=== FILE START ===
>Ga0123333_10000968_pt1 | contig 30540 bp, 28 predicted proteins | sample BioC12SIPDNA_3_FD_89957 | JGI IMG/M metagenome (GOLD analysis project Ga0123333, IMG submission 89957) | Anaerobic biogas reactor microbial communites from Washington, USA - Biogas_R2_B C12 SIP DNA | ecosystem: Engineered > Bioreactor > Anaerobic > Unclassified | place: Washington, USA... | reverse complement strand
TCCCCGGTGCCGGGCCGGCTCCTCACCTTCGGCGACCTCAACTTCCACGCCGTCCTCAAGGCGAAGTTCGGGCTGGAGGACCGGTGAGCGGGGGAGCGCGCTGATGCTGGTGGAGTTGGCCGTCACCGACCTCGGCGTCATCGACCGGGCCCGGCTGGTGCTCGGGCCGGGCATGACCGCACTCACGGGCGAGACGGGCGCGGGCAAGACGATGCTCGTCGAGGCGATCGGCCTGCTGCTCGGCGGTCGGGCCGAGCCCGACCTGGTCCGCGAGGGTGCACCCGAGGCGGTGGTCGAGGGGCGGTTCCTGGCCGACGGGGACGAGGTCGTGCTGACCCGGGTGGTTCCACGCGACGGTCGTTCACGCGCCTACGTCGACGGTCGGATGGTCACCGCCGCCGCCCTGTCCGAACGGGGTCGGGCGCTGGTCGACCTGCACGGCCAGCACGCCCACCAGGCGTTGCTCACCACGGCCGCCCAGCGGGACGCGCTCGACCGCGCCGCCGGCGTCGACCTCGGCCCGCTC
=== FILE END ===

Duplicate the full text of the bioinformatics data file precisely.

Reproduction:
>Ga0123333_10000968_pt1 | contig 30540 bp, 28 predicted proteins | sample BioC12SIPDNA_3_FD_89957 | JGI IMG/M metagenome (GOLD analysis project Ga0123333, IMG submission 89957) | Anaerobic biogas reactor microbial communites from Washington, USA - Biogas_R2_B C12 SIP DNA | ecosystem: Engineered > Bioreactor > Anaerobic > Unclassified | place: Washington, USA... | reverse complement strand
TCCCCGGTGCCGGGCCGGCTCCTCACCTTCGGCGACCTCAACTTCCACGCCGTCCTCAAGGCGAAGTTCGGGCTGGAGGACCGGTGAGCGGGGGAGCGCGCTGATGCTGGTGGAGTTGGCCGTCACCGACCTCGGCGTCATCGACCGGGCCCGGCTGGTGCTCGGGCCGGGCATGACCGCACTCACGGGCGAGACGGGCGCGGGCAAGACGATGCTCGTCGAGGCGATCGGCCTGCTGCTCGGCGGTCGGGCCGAGCCCGACCTGGTCCGCGAGGGTGCACCCGAGGCGGTGGTCGAGGGGCGGTTCCTGGCCGACGGGGACGAGGTCGTGCTGACCCGGGTGGTTCCACGCGACGGTCGTTCACGCGCCTACGTCGACGGTCGGATGGTCACCGCCGCCGCCCTGTCCGAACGGGGTCGGGCGCTGGTCGACCTGCACGGCCAGCACGCCCACCAGGCGTTGCTCACCACGGCCGCCCAGCGGGACGCGCTCGACCGCGCCGCCGGCGTCGACCTCGGCCCGCTC